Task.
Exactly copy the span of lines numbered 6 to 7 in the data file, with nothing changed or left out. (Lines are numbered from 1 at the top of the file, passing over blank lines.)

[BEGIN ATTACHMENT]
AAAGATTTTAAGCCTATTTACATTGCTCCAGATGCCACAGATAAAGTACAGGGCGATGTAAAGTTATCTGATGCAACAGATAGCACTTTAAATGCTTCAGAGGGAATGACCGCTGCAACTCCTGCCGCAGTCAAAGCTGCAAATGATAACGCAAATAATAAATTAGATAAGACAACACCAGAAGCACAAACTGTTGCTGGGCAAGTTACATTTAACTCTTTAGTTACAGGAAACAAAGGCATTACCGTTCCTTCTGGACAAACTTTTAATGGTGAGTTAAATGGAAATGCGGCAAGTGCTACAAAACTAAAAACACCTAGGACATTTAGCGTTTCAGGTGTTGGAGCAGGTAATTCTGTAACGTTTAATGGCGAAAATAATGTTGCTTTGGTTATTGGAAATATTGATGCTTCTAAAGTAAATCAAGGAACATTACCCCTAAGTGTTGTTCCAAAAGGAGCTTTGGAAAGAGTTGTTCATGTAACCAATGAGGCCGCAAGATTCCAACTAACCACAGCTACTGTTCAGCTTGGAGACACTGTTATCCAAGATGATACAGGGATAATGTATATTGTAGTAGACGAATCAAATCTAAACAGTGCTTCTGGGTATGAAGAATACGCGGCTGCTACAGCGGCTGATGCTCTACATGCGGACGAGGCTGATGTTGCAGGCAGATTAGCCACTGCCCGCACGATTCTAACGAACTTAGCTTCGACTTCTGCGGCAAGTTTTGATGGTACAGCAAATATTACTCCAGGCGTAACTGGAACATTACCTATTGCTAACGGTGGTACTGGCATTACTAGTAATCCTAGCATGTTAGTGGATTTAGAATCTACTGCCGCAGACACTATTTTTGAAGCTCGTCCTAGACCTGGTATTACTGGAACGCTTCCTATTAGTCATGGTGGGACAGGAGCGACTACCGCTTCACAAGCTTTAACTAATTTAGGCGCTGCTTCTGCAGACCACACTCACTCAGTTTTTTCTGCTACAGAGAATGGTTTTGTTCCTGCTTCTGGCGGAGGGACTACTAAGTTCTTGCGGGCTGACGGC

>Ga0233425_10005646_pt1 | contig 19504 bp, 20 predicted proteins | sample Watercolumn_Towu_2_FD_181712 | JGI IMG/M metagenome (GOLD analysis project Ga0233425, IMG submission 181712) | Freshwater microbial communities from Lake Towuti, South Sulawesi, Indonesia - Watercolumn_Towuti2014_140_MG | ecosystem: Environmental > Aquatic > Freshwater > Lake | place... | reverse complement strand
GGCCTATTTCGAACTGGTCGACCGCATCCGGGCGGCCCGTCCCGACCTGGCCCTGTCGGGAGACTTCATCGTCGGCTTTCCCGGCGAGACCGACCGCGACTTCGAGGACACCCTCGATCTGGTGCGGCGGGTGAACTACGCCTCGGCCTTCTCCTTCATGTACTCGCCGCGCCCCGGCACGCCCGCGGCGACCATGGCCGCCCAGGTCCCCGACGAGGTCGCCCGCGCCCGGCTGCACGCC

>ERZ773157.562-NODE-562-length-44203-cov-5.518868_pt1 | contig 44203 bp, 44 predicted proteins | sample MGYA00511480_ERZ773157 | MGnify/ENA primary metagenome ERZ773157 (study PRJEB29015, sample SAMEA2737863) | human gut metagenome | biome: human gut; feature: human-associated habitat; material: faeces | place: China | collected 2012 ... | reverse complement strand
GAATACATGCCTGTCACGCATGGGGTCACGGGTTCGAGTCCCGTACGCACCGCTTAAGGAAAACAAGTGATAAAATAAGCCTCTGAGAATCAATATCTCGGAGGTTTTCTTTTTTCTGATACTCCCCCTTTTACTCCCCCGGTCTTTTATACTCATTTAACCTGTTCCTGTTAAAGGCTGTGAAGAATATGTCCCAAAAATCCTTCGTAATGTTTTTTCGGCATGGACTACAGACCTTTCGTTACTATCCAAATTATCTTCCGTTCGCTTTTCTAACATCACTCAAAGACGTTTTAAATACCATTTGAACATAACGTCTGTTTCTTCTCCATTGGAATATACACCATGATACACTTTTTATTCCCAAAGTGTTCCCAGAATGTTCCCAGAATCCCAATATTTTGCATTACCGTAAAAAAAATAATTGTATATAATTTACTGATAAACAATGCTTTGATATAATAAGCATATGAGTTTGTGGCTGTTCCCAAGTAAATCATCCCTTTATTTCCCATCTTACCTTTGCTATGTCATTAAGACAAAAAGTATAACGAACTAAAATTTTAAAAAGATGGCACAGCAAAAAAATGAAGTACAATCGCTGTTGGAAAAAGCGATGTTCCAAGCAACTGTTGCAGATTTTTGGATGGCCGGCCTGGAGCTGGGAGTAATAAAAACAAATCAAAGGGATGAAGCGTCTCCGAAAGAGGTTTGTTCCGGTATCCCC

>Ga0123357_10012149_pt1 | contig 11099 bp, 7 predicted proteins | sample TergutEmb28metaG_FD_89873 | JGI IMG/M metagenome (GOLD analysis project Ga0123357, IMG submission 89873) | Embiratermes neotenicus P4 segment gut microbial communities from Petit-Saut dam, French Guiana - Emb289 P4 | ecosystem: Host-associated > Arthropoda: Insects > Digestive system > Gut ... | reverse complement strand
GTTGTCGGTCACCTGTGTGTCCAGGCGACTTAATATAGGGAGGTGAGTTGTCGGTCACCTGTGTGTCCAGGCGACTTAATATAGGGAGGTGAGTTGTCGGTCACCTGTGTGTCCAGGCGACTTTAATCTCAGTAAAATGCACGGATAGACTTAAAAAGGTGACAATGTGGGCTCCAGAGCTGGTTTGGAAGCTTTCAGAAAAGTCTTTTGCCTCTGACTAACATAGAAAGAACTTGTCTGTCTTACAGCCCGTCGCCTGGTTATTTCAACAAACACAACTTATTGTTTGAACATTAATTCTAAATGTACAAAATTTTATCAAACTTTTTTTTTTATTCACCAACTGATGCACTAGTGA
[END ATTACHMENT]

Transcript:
>Ga0123357_10012149_pt1 | contig 11099 bp, 7 predicted proteins | sample TergutEmb28metaG_FD_89873 | JGI IMG/M metagenome (GOLD analysis project Ga0123357, IMG submission 89873) | Embiratermes neotenicus P4 segment gut microbial communities from Petit-Saut dam, French Guiana - Emb289 P4 | ecosystem: Host-associated > Arthropoda: Insects > Digestive system > Gut ... | reverse complement strand
GTTGTCGGTCACCTGTGTGTCCAGGCGACTTAATATAGGGAGGTGAGTTGTCGGTCACCTGTGTGTCCAGGCGACTTAATATAGGGAGGTGAGTTGTCGGTCACCTGTGTGTCCAGGCGACTTTAATCTCAGTAAAATGCACGGATAGACTTAAAAAGGTGACAATGTGGGCTCCAGAGCTGGTTTGGAAGCTTTCAGAAAAGTCTTTTGCCTCTGACTAACATAGAAAGAACTTGTCTGTCTTACAGCCCGTCGCCTGGTTATTTCAACAAACACAACTTATTGTTTGAACATTAATTCTAAATGTACAAAATTTTATCAAACTTTTTTTTTTATTCACCAACTGATGCACTAGTGA